24 Dec 2018
Dolls Dominate First Christmas Top 10 of Russia's Favourite Toys
Global brands and home-produced hobbies slug it out for the top slot in Detsky Mir's list of the Most-Longed-For.
For the first time, a top 10 of the toys and games Russia's junior consumers most hope to see under their Christmas trees has been compiled by one of the sector's leading retail chains – Detsky Mir. The 50-year-old business, Russia's largest and longest-established toy retailer, has drawn on year-end sales data from its 525 outlets to create the listing, an initiative it now sees as becoming a staple of its pre-Christmas promotional initiatives.
While many of the toys that make the Russian top 10 – the Barbie dolls and the Nerf brand of foam-firing rifles for instance – wouldn't be out of place on similar league tables focusing on the wish lists of US kids or their West European counterparts, a couple of entries do highlight the peculiarities of the local market. In addition, even a cursory review of the provenance of several of the most highly-ranked items allows the purchasing criteria, as well as the promotional efficacy of various media, to be easily reverse-engineered. The full list of the top 10 can be found in the table below.
With four of the 10 top-selling items one form of doll or another, it's perhaps significant that the lesser-known Czech-manufactured Demi Star range has outperformed many of the global best-sellers, with Barbie, Sparkle Girlz and Enchantimals all enjoying a far higher profile beyond Russia. The secret of Demi Star's success, though, may lie in the fact that its dolls are all very much frill-free, conventional toys, as comparted to the more worldly sophistication offered by Barbie, though this US icon still commands a considerable presence in the Russian market. The fact that a Demi Star doll retails for about US$2.50 in Russia – about a quarter of the cost of a standard Barbie – probably hasn't harmed sales either.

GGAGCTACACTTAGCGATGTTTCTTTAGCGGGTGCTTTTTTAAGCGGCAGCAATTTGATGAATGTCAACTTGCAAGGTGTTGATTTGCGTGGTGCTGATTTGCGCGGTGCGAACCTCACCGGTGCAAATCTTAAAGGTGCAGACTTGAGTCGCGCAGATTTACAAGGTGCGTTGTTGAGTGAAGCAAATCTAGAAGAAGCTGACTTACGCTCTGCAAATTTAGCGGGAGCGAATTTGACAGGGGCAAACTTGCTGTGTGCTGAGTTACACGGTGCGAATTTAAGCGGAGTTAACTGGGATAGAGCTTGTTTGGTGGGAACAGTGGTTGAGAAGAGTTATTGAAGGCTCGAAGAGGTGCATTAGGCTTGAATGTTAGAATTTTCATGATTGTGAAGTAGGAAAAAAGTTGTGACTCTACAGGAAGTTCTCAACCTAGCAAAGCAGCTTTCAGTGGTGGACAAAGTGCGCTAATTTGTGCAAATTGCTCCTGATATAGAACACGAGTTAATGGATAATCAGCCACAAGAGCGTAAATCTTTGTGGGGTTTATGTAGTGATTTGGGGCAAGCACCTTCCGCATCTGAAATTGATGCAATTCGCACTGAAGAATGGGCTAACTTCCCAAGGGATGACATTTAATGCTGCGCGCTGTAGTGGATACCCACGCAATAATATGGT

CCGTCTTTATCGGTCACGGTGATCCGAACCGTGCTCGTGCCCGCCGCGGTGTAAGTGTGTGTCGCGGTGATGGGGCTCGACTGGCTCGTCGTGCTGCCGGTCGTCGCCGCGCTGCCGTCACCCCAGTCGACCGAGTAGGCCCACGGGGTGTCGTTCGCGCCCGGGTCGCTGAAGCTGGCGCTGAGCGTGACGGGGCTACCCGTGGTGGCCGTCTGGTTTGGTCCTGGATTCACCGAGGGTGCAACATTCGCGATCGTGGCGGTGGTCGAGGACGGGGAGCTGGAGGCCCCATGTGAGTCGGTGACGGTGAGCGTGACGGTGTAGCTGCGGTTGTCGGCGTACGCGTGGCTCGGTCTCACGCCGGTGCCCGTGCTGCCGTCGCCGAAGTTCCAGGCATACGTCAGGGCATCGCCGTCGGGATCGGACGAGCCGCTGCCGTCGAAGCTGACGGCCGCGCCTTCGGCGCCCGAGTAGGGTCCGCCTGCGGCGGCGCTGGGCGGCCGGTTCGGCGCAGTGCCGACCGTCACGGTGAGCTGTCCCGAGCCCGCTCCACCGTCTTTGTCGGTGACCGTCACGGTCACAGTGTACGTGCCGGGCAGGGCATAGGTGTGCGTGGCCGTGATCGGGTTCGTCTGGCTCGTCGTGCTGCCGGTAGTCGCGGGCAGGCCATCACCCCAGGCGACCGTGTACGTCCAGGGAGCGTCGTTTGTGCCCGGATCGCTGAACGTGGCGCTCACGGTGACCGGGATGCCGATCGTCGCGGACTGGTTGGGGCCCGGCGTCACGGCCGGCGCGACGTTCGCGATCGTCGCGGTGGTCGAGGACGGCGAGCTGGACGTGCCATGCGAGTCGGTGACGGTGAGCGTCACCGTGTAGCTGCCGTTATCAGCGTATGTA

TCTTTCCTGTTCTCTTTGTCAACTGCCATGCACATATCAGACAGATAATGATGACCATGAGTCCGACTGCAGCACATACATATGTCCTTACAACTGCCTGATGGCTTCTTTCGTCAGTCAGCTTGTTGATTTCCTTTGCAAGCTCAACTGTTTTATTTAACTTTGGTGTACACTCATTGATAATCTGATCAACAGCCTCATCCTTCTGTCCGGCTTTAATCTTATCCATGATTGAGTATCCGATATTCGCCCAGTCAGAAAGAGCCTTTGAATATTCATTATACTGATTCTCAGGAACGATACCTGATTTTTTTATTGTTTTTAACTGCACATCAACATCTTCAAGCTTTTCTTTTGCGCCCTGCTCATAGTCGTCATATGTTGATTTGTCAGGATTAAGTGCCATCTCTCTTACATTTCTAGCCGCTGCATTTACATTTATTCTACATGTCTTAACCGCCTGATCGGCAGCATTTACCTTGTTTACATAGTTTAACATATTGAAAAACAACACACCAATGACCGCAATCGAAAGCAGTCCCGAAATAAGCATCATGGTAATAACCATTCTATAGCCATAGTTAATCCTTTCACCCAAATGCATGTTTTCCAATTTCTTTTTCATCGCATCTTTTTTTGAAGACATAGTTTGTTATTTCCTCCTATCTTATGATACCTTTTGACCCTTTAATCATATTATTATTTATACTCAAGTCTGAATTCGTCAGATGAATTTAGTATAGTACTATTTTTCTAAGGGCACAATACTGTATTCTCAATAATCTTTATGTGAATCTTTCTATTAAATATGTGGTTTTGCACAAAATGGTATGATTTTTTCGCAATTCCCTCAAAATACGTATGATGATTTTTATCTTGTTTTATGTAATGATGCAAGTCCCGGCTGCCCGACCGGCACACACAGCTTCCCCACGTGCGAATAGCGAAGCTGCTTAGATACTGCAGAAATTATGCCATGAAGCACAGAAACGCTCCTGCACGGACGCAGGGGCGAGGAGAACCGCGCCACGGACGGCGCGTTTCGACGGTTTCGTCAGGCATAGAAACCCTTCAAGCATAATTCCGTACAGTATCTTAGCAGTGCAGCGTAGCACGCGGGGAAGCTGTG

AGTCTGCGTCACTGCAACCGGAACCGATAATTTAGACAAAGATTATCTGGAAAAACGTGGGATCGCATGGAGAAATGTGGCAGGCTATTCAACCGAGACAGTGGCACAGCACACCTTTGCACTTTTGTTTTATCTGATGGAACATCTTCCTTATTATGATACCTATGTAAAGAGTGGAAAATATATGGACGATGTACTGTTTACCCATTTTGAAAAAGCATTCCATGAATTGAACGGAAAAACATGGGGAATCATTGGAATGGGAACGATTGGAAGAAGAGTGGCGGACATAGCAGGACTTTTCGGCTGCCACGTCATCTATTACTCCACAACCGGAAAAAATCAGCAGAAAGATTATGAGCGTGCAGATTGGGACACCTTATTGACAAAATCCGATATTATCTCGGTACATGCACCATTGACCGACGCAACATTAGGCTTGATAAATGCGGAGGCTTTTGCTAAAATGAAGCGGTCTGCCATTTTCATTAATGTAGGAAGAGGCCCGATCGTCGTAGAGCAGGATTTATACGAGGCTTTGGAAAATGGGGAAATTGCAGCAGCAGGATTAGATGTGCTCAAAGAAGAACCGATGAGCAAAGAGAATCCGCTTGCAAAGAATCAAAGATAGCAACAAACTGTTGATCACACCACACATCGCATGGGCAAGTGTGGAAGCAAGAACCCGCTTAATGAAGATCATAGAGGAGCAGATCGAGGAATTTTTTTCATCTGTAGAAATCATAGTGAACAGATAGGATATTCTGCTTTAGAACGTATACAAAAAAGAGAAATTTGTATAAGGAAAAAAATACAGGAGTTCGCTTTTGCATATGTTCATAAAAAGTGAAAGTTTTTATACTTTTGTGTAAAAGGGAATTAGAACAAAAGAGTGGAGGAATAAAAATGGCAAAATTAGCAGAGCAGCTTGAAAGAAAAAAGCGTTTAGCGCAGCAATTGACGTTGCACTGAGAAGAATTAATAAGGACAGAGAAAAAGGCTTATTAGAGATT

Among the boys' toys, Kreiss, Hot Wheels, Rastar and Nerf all enjoy a high profile on Russian TV, either through advertising, programme sponsorships, as the stars of an animated adventure series or, not infrequently, a mixture of all three. Their popularity very much underlines the power of broadcast content when targeting this demographic, with part of its efficacy down to the fact many toy end-users have yet to graduate to the distractions of social media or even YouTube.
Nestling at the foot of the table, the inclusion of Zvezda is an interesting one. Founded in 1990, the Moscow-based business has long been well-known in Russia but, of late, it has leveraged a variety of e-commerce channels to drive demand further afield. Perhaps contrary to expectations, while its domestic sales are dominated by orders for US / British tanks and military aircraft, its overseas buyers are solely interested in historic Russian vehicles and planes.
In another, perhaps significant, aside, it's notable that while construction sets take the overall number five slot, it's as a generic. While Lego, the international market leader, has a solid fan base in Russia, young consumers still seem drawn more by the appeal of individually-themed kits and sets rather than having loyalty to any particular brand. The promiscuous nature of construction kit fans, then, might be well worth bearing in mind for any Hong Kong-based business looking to target Russia's largely recession-proof toys and games market.
Leonid Orlov, Moscow Consultant